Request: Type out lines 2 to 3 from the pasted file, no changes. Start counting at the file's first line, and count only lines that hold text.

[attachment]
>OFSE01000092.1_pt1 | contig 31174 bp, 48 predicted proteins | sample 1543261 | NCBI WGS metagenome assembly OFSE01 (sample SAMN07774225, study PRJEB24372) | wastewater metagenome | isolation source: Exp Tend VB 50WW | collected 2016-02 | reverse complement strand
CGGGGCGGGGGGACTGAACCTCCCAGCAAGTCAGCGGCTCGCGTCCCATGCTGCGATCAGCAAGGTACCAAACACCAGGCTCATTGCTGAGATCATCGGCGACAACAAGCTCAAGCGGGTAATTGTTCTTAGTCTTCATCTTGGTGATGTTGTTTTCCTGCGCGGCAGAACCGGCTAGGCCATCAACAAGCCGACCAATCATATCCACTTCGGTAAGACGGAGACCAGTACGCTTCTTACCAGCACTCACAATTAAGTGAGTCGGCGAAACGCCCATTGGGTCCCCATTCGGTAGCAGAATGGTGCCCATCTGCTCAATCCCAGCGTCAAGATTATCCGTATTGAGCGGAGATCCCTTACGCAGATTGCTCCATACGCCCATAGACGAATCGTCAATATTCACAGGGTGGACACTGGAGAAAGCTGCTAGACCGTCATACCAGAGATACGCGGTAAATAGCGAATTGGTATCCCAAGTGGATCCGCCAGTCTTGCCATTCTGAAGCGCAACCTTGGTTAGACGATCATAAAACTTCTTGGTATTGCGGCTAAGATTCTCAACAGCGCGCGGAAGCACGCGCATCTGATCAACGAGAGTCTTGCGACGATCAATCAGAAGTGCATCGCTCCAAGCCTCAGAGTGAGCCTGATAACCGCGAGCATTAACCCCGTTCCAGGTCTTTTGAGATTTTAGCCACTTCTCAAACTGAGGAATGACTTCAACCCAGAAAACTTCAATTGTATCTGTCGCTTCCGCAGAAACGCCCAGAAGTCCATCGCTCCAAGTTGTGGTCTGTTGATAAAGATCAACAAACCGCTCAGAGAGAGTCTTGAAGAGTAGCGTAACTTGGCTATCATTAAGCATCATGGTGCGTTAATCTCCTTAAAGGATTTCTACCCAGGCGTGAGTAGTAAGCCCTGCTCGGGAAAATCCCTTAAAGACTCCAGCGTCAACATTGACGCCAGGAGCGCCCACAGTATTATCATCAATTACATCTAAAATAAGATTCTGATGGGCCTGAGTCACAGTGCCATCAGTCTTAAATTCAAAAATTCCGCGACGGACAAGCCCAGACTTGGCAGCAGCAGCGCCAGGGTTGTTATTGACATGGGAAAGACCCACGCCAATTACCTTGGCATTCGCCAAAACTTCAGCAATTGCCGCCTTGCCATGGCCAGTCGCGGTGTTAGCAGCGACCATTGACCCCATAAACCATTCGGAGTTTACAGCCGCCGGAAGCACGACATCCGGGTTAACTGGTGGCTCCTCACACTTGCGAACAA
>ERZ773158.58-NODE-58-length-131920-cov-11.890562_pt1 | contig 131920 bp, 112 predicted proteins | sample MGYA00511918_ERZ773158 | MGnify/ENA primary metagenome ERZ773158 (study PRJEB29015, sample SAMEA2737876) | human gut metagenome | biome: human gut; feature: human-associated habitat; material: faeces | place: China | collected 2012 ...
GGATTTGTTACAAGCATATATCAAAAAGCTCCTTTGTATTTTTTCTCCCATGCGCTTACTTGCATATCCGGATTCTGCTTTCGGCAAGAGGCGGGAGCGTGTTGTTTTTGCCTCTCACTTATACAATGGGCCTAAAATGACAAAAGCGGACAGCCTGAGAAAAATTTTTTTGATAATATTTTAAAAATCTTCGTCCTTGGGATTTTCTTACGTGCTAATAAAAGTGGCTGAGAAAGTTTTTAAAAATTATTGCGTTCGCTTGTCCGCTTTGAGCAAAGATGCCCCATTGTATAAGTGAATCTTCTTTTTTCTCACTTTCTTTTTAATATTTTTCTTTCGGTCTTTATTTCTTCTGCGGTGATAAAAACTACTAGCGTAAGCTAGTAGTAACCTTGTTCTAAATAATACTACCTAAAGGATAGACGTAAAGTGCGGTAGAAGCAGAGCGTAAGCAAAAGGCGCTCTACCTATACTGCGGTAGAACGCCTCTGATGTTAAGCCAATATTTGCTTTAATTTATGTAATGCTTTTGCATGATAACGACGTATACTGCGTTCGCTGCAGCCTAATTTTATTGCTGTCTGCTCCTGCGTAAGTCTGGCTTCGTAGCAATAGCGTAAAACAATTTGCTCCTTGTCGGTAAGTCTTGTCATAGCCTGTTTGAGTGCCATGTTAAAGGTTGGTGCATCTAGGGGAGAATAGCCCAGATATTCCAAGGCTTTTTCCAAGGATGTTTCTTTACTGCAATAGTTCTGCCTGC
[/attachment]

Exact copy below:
CGGGGCGGGGGGACTGAACCTCCCAGCAAGTCAGCGGCTCGCGTCCCATGCTGCGATCAGCAAGGTACCAAACACCAGGCTCATTGCTGAGATCATCGGCGACAACAAGCTCAAGCGGGTAATTGTTCTTAGTCTTCATCTTGGTGATGTTGTTTTCCTGCGCGGCAGAACCGGCTAGGCCATCAACAAGCCGACCAATCATATCCACTTCGGTAAGACGGAGACCAGTACGCTTCTTACCAGCACTCACAATTAAGTGAGTCGGCGAAACGCCCATTGGGTCCCCATTCGGTAGCAGAATGGTGCCCATCTGCTCAATCCCAGCGTCAAGATTATCCGTATTGAGCGGAGATCCCTTACGCAGATTGCTCCATACGCCCATAGACGAATCGTCAATATTCACAGGGTGGACACTGGAGAAAGCTGCTAGACCGTCATACCAGAGATACGCGGTAAATAGCGAATTGGTATCCCAAGTGGATCCGCCAGTCTTGCCATTCTGAAGCGCAACCTTGGTTAGACGATCATAAAACTTCTTGGTATTGCGGCTAAGATTCTCAACAGCGCGCGGAAGCACGCGCATCTGATCAACGAGAGTCTTGCGACGATCAATCAGAAGTGCATCGCTCCAAGCCTCAGAGTGAGCCTGATAACCGCGAGCATTAACCCCGTTCCAGGTCTTTTGAGATTTTAGCCACTTCTCAAACTGAGGAATGACTTCAACCCAGAAAACTTCAATTGTATCTGTCGCTTCCGCAGAAACGCCCAGAAGTCCATCGCTCCAAGTTGTGGTCTGTTGATAAAGATCAACAAACCGCTCAGAGAGAGTCTTGAAGAGTAGCGTAACTTGGCTATCATTAAGCATCATGGTGCGTTAATCTCCTTAAAGGATTTCTACCCAGGCGTGAGTAGTAAGCCCTGCTCGGGAAAATCCCTTAAAGACTCCAGCGTCAACATTGACGCCAGGAGCGCCCACAGTATTATCATCAATTACATCTAAAATAAGATTCTGATGGGCCTGAGTCACAGTGCCATCAGTCTTAAATTCAAAAATTCCGCGACGGACAAGCCCAGACTTGGCAGCAGCAGCGCCAGGGTTGTTATTGACATGGGAAAGACCCACGCCAATTACCTTGGCATTCGCCAAAACTTCAGCAATTGCCGCCTTGCCATGGCCAGTCGCGGTGTTAGCAGCGACCATTGACCCCATAAACCATTCGGAGTTTACAGCCGCCGGAAGCACGACATCCGGGTTAACTGGTGGCTCCTCACACTTGCGAACAA
>ERZ773158.58-NODE-58-length-131920-cov-11.890562_pt1 | contig 131920 bp, 112 predicted proteins | sample MGYA00511918_ERZ773158 | MGnify/ENA primary metagenome ERZ773158 (study PRJEB29015, sample SAMEA2737876) | human gut metagenome | biome: human gut; feature: human-associated habitat; material: faeces | place: China | collected 2012 ...